Leonard Nimoy sued Paramount — and won

Henry Fonda and Leonard Nimoy met in 1972 on the set of The Alpha Caper. Three years later, Nimoy and his wife Sandra Zober joined Fonda and his wife Shirlee Mae Adams for dinner in London after seeing Fonda perform in the play Darrow.

Fonda asked Nimoy what he thought of the Spock billboards all over the city. “What billboards, Henry?” Nimoy asked. Fonda replied, “Do you mean to tell me you don’t know about all those Heineken billboards?” Nimoy did not, but he now understood why a bartender had earlier suggested Nimoy might like to order a Heineken.

Poster showing three illustrations of Star Trek's Mr. Spock. In the left image his ears droop, in the middle his ears are partially standing and he is about to drink from a Heineken mug, and on the right his ears are standing straight and a thought balloon reads "Illogical." It is signed by Leonard Nimoy.

Nimoy often saw Spock’s face on cereal cartons and posters and lunch boxes, and he never gave it much thought, but he found the Heineken poster’s sexual innuendo to be in bad taste. Once back home, he discovered the beer company had not been granted permission for the billboard campaign. Worse, he also found out Paramount had stopped paying him years earlier for the licencing of his image. So he sued Paramount for recompense. The lawsuit ended only because Nimoy refused to even read the script for Star Trek: The Motion Picture until the studio settled.

A payment arrived and Nimoy signed on to play Spock.

In 2009, Nimoy was set to appear at Fan Expo in Toronto, and I needed something interesting for him to sign. I remembered the Heineken story, which Nimoy told in his 1995 book I Am Spock, and found high-quality reprints of the billboard on eBay. All set.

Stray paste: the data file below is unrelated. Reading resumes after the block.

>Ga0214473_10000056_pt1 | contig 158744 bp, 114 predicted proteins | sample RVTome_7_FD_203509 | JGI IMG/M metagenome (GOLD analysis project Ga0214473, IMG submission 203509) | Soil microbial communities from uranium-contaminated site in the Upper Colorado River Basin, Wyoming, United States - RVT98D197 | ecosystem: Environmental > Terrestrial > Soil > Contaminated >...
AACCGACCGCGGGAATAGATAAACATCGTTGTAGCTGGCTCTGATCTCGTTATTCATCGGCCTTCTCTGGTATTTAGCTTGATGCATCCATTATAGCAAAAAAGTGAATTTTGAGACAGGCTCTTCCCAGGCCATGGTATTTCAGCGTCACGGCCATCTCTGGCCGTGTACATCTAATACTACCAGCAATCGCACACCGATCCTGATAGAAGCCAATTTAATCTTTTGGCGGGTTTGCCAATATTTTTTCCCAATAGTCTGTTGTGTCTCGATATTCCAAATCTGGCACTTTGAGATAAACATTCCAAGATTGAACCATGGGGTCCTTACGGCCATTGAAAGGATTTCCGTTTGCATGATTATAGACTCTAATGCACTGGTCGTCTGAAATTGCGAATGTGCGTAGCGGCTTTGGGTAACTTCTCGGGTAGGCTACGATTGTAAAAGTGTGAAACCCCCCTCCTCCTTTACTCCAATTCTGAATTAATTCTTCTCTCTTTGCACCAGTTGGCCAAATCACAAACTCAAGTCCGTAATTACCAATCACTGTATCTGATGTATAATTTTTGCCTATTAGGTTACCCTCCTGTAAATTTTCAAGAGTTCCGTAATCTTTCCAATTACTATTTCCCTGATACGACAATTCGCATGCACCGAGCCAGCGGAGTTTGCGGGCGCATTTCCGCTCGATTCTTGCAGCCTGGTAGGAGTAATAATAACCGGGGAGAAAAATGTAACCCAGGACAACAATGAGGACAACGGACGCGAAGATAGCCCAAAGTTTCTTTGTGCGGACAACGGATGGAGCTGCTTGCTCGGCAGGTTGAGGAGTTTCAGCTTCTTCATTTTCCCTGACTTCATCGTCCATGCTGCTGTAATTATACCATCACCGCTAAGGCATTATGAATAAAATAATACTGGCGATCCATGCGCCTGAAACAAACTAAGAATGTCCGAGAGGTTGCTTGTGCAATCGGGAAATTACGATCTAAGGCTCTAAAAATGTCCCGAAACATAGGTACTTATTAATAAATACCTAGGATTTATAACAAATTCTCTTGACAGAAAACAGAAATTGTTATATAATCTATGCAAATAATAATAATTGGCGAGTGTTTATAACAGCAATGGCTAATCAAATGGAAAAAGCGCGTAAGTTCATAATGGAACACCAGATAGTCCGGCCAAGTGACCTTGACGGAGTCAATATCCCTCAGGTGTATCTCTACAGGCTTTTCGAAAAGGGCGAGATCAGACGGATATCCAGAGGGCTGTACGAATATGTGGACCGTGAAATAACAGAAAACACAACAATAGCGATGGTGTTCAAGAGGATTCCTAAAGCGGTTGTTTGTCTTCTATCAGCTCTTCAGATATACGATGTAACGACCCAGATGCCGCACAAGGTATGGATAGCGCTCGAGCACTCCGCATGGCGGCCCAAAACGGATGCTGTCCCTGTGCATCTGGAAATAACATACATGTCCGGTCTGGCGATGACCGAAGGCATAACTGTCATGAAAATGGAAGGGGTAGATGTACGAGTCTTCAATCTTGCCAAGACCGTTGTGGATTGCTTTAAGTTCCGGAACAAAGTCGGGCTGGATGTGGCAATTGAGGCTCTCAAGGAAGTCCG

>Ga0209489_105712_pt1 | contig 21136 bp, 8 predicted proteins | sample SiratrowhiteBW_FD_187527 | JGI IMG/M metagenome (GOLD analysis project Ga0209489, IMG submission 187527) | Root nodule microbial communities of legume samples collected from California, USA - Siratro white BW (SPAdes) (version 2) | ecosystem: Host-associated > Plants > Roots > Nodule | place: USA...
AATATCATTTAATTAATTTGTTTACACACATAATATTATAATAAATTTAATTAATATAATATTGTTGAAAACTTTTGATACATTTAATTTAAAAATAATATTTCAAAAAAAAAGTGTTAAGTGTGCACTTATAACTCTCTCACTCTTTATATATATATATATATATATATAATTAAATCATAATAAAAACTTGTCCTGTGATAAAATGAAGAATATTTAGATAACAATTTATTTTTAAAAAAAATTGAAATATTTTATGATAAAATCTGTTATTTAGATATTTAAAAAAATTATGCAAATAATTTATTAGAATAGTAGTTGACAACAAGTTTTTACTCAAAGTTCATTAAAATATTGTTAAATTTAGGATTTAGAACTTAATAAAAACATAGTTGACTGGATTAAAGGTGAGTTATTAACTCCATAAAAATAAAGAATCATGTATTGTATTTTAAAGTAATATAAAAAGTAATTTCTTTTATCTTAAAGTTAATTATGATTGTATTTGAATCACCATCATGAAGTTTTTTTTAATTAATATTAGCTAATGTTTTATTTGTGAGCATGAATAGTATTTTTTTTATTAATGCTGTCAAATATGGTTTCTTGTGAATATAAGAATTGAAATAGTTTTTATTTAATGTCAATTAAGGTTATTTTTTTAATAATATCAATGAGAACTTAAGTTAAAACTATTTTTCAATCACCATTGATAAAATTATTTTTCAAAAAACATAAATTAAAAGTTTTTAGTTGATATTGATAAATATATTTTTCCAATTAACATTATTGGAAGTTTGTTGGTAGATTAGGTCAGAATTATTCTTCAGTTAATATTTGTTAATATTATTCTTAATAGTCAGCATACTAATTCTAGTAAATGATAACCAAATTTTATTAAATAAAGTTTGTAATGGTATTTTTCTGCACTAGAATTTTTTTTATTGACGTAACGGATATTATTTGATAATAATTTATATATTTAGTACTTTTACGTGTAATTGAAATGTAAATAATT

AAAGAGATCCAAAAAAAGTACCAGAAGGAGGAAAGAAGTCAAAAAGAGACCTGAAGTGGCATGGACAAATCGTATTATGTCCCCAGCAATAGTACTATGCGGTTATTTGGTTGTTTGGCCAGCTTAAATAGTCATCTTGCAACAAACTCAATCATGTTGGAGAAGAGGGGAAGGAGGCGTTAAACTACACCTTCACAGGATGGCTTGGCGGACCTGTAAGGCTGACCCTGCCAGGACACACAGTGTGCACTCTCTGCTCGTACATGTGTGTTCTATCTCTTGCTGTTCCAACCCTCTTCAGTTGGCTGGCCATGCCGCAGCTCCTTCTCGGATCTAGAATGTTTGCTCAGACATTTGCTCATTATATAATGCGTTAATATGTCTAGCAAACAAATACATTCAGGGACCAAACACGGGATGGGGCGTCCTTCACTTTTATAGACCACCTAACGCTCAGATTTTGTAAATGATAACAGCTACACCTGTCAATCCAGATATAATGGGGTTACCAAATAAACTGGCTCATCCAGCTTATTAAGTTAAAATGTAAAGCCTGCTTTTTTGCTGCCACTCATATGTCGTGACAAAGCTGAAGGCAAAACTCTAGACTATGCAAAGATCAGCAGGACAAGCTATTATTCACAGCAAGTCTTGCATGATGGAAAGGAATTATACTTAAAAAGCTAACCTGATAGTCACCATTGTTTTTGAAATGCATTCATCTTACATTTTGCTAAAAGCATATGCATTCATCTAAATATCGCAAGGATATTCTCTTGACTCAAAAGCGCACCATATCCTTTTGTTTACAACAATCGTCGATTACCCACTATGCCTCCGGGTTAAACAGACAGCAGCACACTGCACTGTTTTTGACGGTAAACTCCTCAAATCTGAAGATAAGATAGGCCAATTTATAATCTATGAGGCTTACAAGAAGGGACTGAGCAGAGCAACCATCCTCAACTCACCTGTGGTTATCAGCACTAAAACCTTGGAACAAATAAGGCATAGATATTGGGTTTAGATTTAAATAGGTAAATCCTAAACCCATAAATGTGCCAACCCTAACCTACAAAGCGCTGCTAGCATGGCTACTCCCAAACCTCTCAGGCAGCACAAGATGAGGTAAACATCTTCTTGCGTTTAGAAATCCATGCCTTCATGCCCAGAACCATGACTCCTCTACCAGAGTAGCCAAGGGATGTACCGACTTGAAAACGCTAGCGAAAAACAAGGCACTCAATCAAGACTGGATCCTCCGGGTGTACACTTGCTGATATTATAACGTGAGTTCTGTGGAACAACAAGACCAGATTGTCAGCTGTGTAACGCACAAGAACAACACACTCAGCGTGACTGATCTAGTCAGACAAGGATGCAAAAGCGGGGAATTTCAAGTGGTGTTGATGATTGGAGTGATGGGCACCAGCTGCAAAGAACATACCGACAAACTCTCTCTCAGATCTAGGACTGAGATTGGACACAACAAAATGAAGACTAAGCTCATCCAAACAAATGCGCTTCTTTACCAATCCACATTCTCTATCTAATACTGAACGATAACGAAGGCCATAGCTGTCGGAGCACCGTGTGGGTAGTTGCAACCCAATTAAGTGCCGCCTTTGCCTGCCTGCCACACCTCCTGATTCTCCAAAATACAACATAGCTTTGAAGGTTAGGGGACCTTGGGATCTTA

But would Nimoy sign the poster? After all, it had prompted a lawsuit. So I also brought the LP Mr. Spock’s Music from Outer Space to the convention as a backup.

When I got near the front of the autograph line, I unrolled the poster and showed it to his assistant, who smiled and said “Oh, I think Leonard will be fine with this.” There were not many people in line and, when he finished chatting with the person ahead of me, Nimoy turned to me, looked at the poster for a few seconds, and then looked back up at me.

“I’m not sure if you want to sign this,” I said.

“Why wouldn’t I?”

“Well, because of what you had to go through because of it.”

“Do you know the story?”

I nodded, and Leonard Nimoy nodded back and made a “go ahead” gesture with his hand, so I told him the story as he wrote it in I Am Spock. “That’s right,” he said. “You do know the story. That was a bad time, but I had to do it.”

The cover of the LP record Mr. Spock's Music from Outer Space, showing Spock holding the three-foot model of the Enterprise. It is signed by Leonard Nimoy.

We talked a little about Toronto and I thanked him for coming to the city, and of course I also got him to sign Mr. Spock’s Music from Outer Space. It was great to spend even a few minutes with him; often the big lines at conventions mean you don’t get even a hello.

The story behind the poster makes it one of my favourite items, and my concern that he might refuse to sign it was justified. Years later I spoke with a collector who had the same idea, and lined up at a convention also in 2009, only to have Nimoy politely refuse to sign the Heineken poster. I don’t know why he signed mine. Perhaps because I knew the story.


PS: Many Web sites state the Heineken story appears in the earlier book I Am Not Spock, and that Nimoy sued Heineken. Both of these are incorrect.

An advertising guy named Mike Everett claims Heineken tried to get in touch with Nimoy to arrange a photo shoot for the ad and, when that proved difficult, just went with an illustration. The ad won the D&AD Silver award for the best poster of 1975, so it seems this whole thing didn’t really hurt Heineken.

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